A “tech gap” in which few amputees in the US are being approved to receive prosthetic limbs with more advanced, and therefore safer, technology than older and more dangerous technology is putting them at risk for preventable injury and death, according to a study conducted by RAND Corporation.
The study suggests that Medicare and private health insurers are denying access to new microprocessor-controlled knees (MPKs) that are only slightly more expensive over a lifetime and considerably safer than alternative “1970s-style” artificial lower limbs.
According to the study, per a media release from the American Orthotic & Prosthetic Association, Medicare total payments for prosthetics declined 15% between 2010 and 2014 despite advances in technologies.
In addition, the release explains, the study shows that 26% of patients who received more advanced prosthetic limbs with MPK will fall per year as opposed to 82% of patients with the older non-MPK limbs. There are 14 fall-related deaths per 10,000 patient years for non-MPK amputees, and three fall-related deaths per 10,000 patient years for the MPK amputees, which means up to 11 lives per 10,000 patient years could be saved through wider MPK usage.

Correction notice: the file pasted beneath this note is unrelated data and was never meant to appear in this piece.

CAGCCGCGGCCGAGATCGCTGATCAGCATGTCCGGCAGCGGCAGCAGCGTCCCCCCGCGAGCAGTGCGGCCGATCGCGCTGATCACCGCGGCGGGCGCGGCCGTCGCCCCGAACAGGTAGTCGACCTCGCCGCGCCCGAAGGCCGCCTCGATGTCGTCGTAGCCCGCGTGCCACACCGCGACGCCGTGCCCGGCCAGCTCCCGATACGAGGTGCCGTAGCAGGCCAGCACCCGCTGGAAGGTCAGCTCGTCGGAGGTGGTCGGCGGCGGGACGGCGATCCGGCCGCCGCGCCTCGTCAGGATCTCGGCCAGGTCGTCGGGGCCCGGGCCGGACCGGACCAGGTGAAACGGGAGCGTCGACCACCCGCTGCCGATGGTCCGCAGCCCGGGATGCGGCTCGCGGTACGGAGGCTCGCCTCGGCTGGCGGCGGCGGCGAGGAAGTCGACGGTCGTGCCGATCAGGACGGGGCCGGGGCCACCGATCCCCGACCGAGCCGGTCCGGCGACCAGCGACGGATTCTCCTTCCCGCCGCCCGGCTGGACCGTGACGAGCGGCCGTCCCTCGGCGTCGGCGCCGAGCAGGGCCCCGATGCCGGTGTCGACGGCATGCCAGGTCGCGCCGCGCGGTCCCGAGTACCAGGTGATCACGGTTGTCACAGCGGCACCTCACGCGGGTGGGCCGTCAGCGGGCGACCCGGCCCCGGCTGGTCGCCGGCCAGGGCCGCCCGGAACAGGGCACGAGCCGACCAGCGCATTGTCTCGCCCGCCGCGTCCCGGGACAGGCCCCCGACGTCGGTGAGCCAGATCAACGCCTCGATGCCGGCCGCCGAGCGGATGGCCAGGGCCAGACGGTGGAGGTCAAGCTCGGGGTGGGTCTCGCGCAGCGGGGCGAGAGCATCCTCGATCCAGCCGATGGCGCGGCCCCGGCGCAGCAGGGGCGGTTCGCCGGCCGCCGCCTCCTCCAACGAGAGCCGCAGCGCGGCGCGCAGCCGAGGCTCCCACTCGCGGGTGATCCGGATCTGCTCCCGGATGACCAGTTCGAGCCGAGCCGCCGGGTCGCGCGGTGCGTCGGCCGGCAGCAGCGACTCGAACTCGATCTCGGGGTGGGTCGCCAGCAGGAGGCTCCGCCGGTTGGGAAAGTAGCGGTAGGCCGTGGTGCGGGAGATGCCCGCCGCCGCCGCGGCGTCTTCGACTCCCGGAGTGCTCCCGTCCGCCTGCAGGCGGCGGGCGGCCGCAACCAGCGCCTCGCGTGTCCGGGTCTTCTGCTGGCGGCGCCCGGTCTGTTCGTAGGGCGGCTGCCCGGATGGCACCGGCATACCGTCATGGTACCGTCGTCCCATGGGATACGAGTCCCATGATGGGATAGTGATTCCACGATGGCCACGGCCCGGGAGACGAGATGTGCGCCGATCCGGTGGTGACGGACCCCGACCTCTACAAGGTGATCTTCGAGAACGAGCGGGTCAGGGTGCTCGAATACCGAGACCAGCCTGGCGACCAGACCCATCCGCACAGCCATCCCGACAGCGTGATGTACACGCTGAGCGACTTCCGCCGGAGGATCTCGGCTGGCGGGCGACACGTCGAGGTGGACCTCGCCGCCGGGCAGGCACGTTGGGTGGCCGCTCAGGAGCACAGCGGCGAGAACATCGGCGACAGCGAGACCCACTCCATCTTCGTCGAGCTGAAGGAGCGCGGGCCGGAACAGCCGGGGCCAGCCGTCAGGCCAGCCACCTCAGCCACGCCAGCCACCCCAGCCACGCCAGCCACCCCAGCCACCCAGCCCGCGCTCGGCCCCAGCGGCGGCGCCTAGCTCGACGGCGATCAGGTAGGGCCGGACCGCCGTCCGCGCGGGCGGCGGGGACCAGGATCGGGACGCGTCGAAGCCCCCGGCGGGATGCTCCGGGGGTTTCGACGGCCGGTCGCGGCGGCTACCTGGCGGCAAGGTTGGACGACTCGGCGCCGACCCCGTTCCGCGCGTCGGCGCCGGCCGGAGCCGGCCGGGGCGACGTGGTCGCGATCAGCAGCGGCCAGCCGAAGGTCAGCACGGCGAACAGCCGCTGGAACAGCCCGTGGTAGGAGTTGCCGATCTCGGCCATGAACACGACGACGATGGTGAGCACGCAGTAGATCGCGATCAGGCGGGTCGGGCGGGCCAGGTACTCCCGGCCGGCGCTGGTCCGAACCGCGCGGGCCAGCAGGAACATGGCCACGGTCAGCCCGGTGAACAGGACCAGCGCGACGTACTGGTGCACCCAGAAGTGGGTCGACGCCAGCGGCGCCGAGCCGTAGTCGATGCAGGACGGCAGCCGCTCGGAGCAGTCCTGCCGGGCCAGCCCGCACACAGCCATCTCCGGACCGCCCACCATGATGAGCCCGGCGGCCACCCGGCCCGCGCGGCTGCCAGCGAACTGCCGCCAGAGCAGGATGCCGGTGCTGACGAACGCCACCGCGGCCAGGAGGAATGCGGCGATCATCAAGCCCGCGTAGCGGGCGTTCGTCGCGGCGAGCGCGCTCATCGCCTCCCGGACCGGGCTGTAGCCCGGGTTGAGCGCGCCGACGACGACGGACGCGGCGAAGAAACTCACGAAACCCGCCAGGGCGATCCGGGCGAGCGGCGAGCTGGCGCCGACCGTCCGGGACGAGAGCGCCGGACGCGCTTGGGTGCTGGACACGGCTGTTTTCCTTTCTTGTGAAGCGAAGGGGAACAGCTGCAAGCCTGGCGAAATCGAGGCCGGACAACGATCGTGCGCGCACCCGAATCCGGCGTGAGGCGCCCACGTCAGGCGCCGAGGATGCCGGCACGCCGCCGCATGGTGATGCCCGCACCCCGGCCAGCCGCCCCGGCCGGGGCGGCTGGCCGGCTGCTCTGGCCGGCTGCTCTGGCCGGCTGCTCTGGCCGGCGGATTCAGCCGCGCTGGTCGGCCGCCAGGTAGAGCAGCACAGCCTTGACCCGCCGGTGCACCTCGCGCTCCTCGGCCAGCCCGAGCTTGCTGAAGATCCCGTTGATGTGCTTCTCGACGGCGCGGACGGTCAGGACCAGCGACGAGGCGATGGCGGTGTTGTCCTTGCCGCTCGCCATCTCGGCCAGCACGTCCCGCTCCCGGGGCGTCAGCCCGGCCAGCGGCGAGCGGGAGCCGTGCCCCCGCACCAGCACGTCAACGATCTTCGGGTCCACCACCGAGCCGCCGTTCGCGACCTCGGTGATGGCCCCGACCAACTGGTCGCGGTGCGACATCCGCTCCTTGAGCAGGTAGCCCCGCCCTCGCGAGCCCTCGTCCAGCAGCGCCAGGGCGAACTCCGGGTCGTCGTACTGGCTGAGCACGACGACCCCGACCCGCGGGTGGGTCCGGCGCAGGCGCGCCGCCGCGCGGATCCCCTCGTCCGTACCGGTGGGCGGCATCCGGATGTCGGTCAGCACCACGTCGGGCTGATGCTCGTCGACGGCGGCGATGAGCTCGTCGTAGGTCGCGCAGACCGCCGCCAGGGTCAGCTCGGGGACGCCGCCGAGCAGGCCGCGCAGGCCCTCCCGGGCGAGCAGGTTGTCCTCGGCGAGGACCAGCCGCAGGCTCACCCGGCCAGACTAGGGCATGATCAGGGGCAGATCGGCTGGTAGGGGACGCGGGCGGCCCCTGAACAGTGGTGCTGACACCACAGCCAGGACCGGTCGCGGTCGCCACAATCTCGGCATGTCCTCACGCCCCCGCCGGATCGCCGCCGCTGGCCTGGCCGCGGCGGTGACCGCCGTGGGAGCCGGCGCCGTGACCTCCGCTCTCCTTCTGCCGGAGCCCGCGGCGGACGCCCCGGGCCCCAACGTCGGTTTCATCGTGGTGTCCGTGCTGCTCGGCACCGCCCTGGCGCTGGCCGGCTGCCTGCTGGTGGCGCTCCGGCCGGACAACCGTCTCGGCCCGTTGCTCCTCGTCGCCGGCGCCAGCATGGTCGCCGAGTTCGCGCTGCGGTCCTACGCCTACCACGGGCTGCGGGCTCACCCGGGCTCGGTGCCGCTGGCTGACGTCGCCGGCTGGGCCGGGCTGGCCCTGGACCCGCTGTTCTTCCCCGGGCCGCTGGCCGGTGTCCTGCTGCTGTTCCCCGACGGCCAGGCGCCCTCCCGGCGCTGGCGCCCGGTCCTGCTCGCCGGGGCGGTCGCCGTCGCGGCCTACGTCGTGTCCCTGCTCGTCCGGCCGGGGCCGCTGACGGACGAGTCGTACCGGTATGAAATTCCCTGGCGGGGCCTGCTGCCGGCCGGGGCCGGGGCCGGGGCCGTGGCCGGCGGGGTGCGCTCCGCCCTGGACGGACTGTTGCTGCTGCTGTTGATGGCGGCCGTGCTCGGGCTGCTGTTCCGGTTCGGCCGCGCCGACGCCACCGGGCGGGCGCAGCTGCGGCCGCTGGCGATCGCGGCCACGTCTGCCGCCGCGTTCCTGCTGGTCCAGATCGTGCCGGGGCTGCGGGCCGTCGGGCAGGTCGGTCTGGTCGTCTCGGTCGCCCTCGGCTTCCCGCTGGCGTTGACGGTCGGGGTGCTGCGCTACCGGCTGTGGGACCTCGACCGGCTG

The data show only 38 falls per 10,000 patient years, resulting in injuries suffered by users of the higher-tech MPK versus 182 falls per 10,000 patient years for non-MPK amputees.
Dr Soeren Mattke, managing partner, Health Care Practice, RAND Corporation, Boston, shares in the release that, “Due to recent advances in technologies, prosthetic knees and feet allow for more dynamic movements and improve user quality of life, but payers have recently started questioning their value for money … the microprocessor-controlled knee is associated with sizable improvement in physical function and reductions in incidences of falls and osteoarthritis …The results suggest that the incremental cost of MPK is in line with commonly accepted criteria for good value for money and with the incremental cost of other medical devices that are currently covered by US payers.”
Summarizing the findings of a recent Mayo Clinic study, Kenton Kaufman, PhD, Department of Biomedical Engineering, Mayo Clinic, Rochester, MN, adds, “Even if an amputee with the older technology avoids death due to a fall, he or she may suffer very serious consequences from a fall-related injury. The average additional cost in the six months following a fall can be substantial.”
Michael Oros, CPO and president, American Orthotic & Prosthetic Association, and CEO, Scheck & Siress, Chicago, states, “This is not a case of amputees wanting to have access to new technology just because it is new. To the contrary, new tech versus old tech can be a life-and-death issue for an amputee. The RAND Corporation study shows that there is a much higher risk of injury or death when Medicare and private payers refuse to permit access to the only slightly more expensive new generation of artificial knee and lower limb. And there is a huge quality of life issue here. Amputees who are stuck with the 1970s-style tech tend to be less mobile in addition to being more vulnerable to risk of injury or death.”
[Source(s): American Orthotic & Prosthetic Association, PR Newswire]